Why the GOP Is Suddenly the Party of Peace

Earl Ofari Hutchinson; Author and political analyst Posted: 09/08/2013 12:44 pm

The stunning number of GOP law makers that are vehemently opposed to US war making against Syria has been nothing less than astounding. Lame duck Minnesota GOP congressperson Michelle Bachman’s flat-out assertion that Syrian intervention would be a bad call and the US is war-weary seemed to punctuate much of the GOP’s new thinking about war. The eye-catching part of their sudden remake as the party of caution, even peace, can’t be overstated. A string of GOP presidents, Reagan, Bush Sr., and George W, Bush, GOP lawmakers and top GOP administration officials for three decades drilled into the public the party’s hard as nails stance on defense spending, military preparedness and unlimited, with or without congressional approval, war making. Nicaragua, Grenada, Panama, Lebanon and of course Iraq and Afghanistan, have been testimony to the GOP’s unfettered affinity for military intervention.

During the 2008 presidential election campaign, the GOP hit plan on then Democratic presidential candidate Obama was simple. Pound him relentlessly as soft on the war on terrorism and the military. Reagan, Bush Sr. and especially George W. Bush in 2004 in his reelection fight with Democratic presidential foe Massachusetts Senator John Kerry, used this ploy masterfully against their Democratic opponents.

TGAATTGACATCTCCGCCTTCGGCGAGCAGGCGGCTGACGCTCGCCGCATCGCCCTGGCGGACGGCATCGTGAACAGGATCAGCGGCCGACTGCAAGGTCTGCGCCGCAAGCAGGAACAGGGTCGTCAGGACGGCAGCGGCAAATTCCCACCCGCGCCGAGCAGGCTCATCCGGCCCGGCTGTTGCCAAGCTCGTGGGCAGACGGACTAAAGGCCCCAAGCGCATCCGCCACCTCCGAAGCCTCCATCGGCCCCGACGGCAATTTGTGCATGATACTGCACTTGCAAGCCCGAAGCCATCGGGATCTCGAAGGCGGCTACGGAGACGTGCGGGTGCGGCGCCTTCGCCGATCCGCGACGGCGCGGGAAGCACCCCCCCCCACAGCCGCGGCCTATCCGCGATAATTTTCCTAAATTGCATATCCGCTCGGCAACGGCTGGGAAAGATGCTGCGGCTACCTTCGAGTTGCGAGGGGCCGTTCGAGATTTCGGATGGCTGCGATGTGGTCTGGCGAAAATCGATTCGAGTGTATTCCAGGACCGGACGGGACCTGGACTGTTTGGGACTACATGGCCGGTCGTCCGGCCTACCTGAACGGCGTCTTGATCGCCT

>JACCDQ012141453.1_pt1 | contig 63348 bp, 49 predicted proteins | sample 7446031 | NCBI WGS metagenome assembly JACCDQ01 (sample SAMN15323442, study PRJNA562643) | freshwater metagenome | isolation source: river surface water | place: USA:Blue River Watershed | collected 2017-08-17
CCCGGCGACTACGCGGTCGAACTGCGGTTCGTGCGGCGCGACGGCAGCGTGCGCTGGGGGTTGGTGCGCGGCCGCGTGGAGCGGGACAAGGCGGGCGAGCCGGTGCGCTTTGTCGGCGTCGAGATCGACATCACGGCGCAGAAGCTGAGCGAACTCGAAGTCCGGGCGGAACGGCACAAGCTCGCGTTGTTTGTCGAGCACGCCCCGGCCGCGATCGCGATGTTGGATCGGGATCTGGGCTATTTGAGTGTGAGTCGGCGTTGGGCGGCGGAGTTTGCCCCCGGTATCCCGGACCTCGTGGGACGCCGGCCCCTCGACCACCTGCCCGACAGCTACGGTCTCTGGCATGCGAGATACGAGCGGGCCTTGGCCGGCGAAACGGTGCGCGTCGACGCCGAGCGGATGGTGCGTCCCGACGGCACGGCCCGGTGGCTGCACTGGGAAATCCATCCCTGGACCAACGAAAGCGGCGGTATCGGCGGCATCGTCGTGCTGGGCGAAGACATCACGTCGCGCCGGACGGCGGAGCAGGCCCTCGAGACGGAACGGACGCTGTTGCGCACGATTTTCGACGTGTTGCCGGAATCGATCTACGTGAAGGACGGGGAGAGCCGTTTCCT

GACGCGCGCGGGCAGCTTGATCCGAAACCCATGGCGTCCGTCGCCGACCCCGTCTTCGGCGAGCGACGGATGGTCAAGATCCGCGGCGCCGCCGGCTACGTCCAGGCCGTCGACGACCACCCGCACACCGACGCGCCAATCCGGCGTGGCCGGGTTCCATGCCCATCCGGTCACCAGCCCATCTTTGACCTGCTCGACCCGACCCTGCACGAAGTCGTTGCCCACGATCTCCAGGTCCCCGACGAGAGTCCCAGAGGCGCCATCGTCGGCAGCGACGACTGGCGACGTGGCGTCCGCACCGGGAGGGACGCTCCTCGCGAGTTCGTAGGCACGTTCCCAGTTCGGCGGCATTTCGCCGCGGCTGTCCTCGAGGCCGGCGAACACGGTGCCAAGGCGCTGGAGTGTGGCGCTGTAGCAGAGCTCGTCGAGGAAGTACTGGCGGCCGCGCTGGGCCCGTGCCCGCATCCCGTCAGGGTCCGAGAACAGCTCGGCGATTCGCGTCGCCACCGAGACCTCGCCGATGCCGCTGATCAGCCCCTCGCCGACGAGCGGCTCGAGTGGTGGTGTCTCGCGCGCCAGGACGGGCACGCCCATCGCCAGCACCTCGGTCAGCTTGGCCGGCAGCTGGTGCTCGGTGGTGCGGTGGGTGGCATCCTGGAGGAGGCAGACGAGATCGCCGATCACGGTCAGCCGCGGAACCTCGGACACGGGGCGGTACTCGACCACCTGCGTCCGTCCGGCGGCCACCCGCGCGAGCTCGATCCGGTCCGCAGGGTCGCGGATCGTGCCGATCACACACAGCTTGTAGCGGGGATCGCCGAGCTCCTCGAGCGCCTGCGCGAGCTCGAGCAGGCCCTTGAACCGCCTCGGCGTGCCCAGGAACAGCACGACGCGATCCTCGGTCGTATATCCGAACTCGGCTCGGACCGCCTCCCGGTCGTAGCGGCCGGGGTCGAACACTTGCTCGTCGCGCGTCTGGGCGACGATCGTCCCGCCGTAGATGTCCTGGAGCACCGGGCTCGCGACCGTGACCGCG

GOP strategists believed that the soft-on-terrorism and the military smear would work on their Democratic opponents because the party had so firmly staked out its position as the party of military toughness. They had the numbers to back them up. In the months before the 2004 election, polls showed that the overwhelming majority of Republicans unequivocally backed the Iraq War. A decade later, the well-documented fact was that Bush’s claim that Weapons of Mass Destruction were stockpiled in Iraq was a sham and a fabrication, and that he and the war hawks in his administration shamelessly deceived Congress, the UN and the public on the war. Yet, a majority of Republicans still held fast to the notion that the Iraq war was the right war to wage.

The GOP’s attempt to tag Obama as soft on defense and military action during the campaign did in part work against Obama. During the 2008 campaign, polls consistently showed that despite the mountain of political baggage GOP presidential contender John McCain and the GOP carried, and the sky-high voter disgust with Bush’s domestic and foreign policy bumbles, the soft-on — terrorism concern about Obama still had enough resonance to keep McCain competitive.

Recently, the GOP’s unconditional love affair with the defense industry was again on display in the rancorous congressional debates over the sequestration cuts. House GOP members paid lip service to the need to make some cuts in the bloated military budget along with cuts in the dizzying array of domestic programs that it demanded be axed. But in repeated votes, last spring, House Republicans sought to water down the military cuts and hack more money from everything from food stamps to disaster relief programs. The aim as always was not give an inch on the military.